Objective: A recent Internet survey of pediatric neurosurgeons showed that 86% routinely admitted children with immediate posttraumatic seizures (PTS) for a brief period of observation. We wished to determine whether certain children meeting predefined criteria could instead be safely discharged from the emergency room. Methods: We reviewed the records of children admitted during the past 5 years with a diagnosis of seizure and head injury. Children with a minor head injury, a PTS occurring within 24 h of injury and no intracranial abnormalities on admission CT scan were included. Children with previous neurological conditions, a history of prior seizures (other than PTS or febrile seizures), a prior history of anticonvulsant use, or intracranial abnormalities on the admission CT scan were excluded. Records were abstracted for child's age, gender, length of admission, previous history of PTS or febrile seizures, mechanism of injury, location of impact, time between impact and PTS, the number, length and type of PTS, Glasgow Coma Score (GCS) on admission, subsequent complications and hospital costs. Results: Seventy-one children met the inclusion criteria. Eleven children presented to the emergency room with prolonged seizures, transient apnea or persistently low GCS and required admission to the intensive care unit (ICU). Among the 60 remaining children with simple PTS, none had further seizures during the follow-up period, and none had significant complications. The average cost of hospitalization was known for 58 children; after excluding the costs for 5 patients who were admitted to the ICU, the average hospital cost amounted to USD 1,615 per patient. Conclusions: Our data suggest that children with isolated minor head injuries and simple PTS who recover fully in the emergency room, whose CT scans show no intracranial abnormalities and who have no prior history of neurological disease, epilepsy or anticonvulsant use are at low risk for recurrent seizures or neurological complications, and could potentially be sent home to a reliable caretaker and a stable home situation. However, because of the limited sample size in this study, the statistical risk of a bad outcome may be as high as 9%; we therefore suggest that much larger studies are potentially needed before this becomes a standard policy.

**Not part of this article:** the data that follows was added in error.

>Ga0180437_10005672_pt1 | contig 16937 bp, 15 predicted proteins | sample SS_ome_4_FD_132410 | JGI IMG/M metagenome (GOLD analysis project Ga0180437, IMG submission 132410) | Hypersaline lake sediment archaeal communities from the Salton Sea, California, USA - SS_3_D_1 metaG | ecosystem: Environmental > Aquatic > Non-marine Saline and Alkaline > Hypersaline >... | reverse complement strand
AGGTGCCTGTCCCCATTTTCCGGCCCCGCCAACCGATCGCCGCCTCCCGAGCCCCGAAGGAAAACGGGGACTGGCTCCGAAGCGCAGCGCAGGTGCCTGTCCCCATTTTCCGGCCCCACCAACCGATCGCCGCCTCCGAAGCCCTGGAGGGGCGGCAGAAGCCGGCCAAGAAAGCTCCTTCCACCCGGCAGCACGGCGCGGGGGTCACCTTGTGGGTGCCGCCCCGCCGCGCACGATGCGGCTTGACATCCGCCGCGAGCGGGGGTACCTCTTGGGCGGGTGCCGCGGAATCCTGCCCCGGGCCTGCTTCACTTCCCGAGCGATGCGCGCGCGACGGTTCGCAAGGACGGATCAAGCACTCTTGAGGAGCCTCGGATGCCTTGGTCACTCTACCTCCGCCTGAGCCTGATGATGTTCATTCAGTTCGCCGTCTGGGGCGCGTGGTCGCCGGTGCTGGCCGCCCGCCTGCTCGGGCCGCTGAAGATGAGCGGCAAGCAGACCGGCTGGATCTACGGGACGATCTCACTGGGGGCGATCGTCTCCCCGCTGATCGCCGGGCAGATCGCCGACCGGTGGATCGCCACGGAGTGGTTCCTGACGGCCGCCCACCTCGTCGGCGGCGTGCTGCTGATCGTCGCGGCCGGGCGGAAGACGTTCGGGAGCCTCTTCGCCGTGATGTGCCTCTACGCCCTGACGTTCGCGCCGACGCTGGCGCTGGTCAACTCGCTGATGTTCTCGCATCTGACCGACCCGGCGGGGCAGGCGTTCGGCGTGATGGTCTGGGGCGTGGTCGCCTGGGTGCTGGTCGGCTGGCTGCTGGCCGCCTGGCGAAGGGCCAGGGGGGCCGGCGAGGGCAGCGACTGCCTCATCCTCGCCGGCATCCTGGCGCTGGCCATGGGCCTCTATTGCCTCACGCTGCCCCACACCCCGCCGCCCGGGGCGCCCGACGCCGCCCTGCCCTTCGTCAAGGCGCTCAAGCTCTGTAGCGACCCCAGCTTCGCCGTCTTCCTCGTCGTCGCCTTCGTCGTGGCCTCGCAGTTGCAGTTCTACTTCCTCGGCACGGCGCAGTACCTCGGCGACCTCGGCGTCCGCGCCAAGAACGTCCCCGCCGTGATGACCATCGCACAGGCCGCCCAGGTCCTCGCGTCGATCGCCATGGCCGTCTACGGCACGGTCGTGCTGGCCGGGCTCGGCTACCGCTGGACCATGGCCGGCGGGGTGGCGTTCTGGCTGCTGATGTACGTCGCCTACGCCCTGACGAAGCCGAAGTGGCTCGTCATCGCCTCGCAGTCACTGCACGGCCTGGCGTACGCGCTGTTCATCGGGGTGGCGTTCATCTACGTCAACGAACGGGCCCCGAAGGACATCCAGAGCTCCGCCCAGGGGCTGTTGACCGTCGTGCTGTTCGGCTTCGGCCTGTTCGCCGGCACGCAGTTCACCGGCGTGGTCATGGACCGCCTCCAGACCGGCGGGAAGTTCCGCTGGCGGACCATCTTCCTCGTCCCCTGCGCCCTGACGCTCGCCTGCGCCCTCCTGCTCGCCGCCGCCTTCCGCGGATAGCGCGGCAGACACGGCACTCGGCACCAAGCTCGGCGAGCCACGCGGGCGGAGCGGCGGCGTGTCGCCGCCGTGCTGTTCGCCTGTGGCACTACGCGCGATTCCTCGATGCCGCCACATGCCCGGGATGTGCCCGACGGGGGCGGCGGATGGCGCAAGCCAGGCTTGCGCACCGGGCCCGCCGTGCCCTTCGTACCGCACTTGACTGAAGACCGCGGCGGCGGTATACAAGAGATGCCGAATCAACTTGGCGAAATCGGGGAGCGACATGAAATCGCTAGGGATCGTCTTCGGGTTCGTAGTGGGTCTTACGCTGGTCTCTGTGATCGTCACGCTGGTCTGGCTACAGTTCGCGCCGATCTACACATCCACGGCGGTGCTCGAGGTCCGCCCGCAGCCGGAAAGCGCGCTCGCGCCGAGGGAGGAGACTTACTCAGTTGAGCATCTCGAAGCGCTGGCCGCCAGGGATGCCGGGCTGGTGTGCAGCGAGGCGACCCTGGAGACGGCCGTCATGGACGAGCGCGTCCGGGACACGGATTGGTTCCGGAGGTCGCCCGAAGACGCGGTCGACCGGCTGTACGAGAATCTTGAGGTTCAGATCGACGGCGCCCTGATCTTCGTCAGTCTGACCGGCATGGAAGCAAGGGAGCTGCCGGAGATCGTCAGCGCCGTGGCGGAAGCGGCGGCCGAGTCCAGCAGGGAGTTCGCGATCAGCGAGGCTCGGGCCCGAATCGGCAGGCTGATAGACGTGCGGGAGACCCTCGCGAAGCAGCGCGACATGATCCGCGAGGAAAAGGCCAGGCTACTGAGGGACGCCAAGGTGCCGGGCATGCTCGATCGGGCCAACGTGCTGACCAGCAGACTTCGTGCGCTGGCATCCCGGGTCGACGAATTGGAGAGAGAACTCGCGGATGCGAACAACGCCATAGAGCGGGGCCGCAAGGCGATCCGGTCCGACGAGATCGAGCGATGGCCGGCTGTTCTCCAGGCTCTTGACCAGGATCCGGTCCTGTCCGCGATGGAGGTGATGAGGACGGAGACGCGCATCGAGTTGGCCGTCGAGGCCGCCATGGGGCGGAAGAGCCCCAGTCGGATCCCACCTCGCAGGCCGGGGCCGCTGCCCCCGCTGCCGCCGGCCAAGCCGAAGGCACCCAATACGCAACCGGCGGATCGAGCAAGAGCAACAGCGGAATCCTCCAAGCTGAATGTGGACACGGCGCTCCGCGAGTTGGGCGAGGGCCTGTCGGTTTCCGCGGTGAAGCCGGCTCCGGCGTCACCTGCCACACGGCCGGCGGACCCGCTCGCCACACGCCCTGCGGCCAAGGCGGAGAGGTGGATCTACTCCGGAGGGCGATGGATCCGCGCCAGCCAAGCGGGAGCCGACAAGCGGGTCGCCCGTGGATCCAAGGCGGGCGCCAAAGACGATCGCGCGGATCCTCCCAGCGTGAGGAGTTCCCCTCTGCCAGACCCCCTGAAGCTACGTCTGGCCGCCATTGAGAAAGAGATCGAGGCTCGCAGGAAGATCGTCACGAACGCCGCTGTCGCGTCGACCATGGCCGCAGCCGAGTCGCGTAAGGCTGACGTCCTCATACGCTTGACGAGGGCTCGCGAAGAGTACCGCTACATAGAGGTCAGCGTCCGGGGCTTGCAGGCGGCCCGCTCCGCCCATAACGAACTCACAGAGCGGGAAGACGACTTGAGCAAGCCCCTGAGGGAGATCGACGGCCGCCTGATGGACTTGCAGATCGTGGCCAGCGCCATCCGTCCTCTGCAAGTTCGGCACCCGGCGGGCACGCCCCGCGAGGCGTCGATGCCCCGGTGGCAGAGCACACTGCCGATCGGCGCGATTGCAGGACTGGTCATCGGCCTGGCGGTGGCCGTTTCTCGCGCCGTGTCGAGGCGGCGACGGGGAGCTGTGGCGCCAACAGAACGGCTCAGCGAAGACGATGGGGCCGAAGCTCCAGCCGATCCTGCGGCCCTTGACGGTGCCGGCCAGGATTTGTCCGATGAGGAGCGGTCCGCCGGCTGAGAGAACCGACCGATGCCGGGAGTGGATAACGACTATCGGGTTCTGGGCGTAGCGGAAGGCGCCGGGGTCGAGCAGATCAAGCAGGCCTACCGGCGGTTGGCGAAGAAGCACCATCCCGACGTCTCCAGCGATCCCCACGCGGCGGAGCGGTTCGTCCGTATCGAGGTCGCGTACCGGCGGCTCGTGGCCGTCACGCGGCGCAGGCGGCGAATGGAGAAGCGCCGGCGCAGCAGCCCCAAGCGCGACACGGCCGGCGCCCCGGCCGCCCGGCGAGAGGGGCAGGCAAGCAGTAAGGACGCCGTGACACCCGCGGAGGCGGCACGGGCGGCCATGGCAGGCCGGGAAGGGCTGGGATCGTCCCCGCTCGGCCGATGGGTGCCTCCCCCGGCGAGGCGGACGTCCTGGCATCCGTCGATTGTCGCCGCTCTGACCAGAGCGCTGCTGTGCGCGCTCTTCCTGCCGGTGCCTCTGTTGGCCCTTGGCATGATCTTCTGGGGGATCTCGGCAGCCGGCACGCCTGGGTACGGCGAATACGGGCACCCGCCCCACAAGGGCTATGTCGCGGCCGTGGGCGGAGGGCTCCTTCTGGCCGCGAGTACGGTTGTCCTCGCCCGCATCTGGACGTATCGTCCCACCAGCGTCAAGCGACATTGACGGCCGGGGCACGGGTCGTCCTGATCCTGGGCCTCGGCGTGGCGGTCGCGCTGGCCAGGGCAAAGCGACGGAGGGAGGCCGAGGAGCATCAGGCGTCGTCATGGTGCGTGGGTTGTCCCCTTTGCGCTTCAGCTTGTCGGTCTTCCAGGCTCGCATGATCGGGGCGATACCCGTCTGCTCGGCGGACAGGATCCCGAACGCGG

All Science Journal Classification (ASJC) codes
- Pediatrics, Perinatology, and Child Health
- Clinical Neurology